Meditation via onigiri

18 May

I have a confession to make.

I’m addicted to making onigiri these days.  There’s something very calming about forming the hot, steamed rice into various shapes with wet hands.  I feel the same serentiy as I did in elementary school art class, mixing plaster of paris with warm water, dipping gauze pieces, and working on art projects.  Plus – the girls ask for them, and eat them without complaint.  My older one has gotten the hang of eating them daintily, while my little one is starting to get the hang of eating them without breaking them apart into smaller “ballies.”  She carefully watches her older sister taking bites across the rice ball in a straight line – and imitates her. 

The only hiccup with onigiri

Sometimes, the rice grains stick to the little one’s hands, and in frustration, she’ll shake her hands trying to get the grains off.  I’ve found myself stepping in little rice grain castaways, flung from her high chair as I rush to get them ready for school, and I inwardly grumble as I pick them off of my socked feet. 

These days, I’m determined to master the art of making a decent onigiri.  I want to making rice-balls with equal width and equal consistency, not mashing up each rice grain, and not having them crumble before I can pack them into my daughter’s lunch-box.  I also want to figure out the ratio of brown rice to other grains, and see how I can carefully start incorporating my usual grain mix successfully.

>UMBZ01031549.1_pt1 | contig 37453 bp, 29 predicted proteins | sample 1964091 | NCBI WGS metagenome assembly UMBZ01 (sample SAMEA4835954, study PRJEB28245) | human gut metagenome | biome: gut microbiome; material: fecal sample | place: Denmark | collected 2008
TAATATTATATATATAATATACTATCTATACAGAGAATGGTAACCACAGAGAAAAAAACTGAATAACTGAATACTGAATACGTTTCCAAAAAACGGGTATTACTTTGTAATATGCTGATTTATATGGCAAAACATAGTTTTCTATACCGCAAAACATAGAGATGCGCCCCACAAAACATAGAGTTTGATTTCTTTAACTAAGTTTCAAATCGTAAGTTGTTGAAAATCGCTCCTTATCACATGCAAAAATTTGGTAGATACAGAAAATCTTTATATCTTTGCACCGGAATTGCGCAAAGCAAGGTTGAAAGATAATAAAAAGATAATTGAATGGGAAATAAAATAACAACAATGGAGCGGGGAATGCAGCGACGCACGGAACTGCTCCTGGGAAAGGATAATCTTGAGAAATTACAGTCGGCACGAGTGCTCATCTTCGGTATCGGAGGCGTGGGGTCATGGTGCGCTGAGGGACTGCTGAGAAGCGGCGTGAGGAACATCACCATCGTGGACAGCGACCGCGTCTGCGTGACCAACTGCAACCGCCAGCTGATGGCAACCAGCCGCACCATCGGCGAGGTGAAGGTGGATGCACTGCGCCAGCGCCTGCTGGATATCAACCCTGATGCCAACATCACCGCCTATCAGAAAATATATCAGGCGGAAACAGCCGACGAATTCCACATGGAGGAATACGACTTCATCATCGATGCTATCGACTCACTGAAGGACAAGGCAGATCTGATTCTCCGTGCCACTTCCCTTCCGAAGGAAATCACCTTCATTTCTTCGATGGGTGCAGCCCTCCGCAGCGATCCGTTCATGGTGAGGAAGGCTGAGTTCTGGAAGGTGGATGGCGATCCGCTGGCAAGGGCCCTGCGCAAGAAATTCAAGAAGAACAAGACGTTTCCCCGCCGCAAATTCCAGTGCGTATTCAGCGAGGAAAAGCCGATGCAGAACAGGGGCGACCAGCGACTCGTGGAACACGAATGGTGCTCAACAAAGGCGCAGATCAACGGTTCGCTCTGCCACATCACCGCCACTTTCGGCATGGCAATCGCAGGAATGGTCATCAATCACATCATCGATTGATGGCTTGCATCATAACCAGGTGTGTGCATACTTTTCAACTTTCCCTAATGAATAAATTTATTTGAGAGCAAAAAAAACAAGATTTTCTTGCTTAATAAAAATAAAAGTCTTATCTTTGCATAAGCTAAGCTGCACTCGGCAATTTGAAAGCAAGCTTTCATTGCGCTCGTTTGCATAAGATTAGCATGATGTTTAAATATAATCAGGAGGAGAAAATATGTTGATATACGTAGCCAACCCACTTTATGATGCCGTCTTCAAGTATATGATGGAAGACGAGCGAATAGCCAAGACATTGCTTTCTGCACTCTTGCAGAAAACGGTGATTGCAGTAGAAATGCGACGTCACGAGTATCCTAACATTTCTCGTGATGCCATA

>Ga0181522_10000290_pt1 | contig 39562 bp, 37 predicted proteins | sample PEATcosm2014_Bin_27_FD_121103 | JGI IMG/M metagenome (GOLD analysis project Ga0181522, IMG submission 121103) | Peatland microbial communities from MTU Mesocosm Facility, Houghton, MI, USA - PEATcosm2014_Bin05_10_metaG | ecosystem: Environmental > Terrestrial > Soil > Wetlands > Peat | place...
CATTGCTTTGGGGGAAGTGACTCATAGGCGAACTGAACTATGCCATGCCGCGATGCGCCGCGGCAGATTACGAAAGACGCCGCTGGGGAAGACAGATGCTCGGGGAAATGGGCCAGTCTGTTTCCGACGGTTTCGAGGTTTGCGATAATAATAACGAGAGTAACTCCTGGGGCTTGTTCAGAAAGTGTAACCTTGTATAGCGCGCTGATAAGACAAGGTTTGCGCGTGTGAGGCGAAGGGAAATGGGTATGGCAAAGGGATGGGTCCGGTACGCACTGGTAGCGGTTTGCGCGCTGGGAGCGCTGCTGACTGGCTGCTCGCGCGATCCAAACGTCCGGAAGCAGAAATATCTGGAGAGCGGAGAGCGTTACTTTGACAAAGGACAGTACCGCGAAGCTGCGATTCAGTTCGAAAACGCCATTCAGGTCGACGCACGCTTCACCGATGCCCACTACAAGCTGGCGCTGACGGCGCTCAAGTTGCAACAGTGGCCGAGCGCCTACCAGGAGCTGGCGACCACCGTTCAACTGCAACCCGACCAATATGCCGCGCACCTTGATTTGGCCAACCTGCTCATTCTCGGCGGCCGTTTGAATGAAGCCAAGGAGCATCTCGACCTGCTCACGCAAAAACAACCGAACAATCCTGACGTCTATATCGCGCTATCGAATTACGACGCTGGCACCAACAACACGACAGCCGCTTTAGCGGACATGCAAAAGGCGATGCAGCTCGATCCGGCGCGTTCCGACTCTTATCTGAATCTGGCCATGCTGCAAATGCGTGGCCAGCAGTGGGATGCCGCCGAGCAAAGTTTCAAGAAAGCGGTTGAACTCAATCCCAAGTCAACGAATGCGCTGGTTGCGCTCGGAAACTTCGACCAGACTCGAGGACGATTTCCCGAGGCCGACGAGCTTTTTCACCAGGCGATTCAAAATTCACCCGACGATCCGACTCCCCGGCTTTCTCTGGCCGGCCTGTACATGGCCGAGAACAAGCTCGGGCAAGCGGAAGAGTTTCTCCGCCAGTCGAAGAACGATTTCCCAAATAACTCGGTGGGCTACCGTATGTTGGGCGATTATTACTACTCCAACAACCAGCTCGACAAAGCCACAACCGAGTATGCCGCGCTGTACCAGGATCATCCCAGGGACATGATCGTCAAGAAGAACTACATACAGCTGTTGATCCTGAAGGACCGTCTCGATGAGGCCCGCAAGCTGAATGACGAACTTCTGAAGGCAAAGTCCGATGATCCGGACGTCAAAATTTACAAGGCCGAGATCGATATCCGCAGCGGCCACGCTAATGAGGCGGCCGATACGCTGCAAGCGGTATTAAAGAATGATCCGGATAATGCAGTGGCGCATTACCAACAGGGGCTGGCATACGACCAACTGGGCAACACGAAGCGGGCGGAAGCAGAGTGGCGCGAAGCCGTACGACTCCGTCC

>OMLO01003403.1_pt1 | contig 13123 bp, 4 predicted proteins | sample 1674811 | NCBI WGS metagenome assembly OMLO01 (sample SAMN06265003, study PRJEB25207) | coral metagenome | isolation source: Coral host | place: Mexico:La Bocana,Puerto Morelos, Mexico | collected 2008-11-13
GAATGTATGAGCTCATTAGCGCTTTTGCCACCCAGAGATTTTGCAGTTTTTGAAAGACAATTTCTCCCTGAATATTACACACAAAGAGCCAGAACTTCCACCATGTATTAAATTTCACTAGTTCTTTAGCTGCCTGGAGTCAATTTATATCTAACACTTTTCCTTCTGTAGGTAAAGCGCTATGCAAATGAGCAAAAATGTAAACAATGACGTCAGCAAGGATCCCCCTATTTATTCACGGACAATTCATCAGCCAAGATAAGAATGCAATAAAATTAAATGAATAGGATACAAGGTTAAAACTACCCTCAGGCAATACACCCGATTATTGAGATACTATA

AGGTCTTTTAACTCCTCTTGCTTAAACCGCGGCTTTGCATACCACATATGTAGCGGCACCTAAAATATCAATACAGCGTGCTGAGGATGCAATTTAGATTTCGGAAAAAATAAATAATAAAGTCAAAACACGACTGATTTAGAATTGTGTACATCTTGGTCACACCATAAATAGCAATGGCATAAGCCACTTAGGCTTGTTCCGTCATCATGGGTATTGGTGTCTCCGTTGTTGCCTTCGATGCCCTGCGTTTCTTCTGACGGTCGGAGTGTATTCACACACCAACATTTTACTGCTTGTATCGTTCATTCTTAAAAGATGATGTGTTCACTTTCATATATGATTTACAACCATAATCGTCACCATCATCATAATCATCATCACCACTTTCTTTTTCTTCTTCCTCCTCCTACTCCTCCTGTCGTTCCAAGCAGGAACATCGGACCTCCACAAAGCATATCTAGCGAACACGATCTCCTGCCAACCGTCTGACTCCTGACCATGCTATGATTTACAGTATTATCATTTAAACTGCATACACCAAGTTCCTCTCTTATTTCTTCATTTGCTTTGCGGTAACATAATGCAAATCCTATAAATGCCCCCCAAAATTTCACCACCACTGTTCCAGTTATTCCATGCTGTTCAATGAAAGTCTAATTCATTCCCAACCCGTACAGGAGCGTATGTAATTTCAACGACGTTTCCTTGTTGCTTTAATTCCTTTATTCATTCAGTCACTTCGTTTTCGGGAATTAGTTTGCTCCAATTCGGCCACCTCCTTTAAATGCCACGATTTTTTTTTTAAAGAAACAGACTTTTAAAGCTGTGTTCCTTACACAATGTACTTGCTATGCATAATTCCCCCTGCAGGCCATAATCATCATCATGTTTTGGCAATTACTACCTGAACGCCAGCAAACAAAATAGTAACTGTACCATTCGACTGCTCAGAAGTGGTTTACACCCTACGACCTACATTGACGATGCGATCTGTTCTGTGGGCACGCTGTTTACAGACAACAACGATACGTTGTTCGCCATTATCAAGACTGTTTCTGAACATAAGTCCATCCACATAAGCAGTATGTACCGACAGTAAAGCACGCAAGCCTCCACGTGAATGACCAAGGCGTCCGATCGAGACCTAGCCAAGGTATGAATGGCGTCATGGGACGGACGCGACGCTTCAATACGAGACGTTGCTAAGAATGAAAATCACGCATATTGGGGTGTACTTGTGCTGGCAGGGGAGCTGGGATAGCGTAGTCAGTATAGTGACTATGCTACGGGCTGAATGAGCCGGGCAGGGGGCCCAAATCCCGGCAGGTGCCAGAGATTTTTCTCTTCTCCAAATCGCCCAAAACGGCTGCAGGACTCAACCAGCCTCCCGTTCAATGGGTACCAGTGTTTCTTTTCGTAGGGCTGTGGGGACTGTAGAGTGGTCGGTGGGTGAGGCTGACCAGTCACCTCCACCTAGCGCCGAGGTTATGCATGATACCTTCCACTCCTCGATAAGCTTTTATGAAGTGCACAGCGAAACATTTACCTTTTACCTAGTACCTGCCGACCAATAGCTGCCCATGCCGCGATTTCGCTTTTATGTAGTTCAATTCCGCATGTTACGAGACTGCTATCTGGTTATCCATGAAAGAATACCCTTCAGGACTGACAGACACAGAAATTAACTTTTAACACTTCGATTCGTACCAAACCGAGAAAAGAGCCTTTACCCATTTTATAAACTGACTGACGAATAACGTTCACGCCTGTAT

Today’s lunch includes:

Boiled corn on the cob

Blanched asparagus spears

Sautéed mini-sausages (conventional)

Age Kama or fried fish cake cut out in elephant shapes

Roasted beets in heart shapes

Onigiri with sesame seeds and katsuobushi, shaped like a barrel otherwise known as tawara or a traditional rice-bale – wrapped with a strip of nori

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12 Responses to “Meditation via onigiri”

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    […] lunch broke away from my onigiri streak – partially because the girls will be having onigiri bento for my older […]

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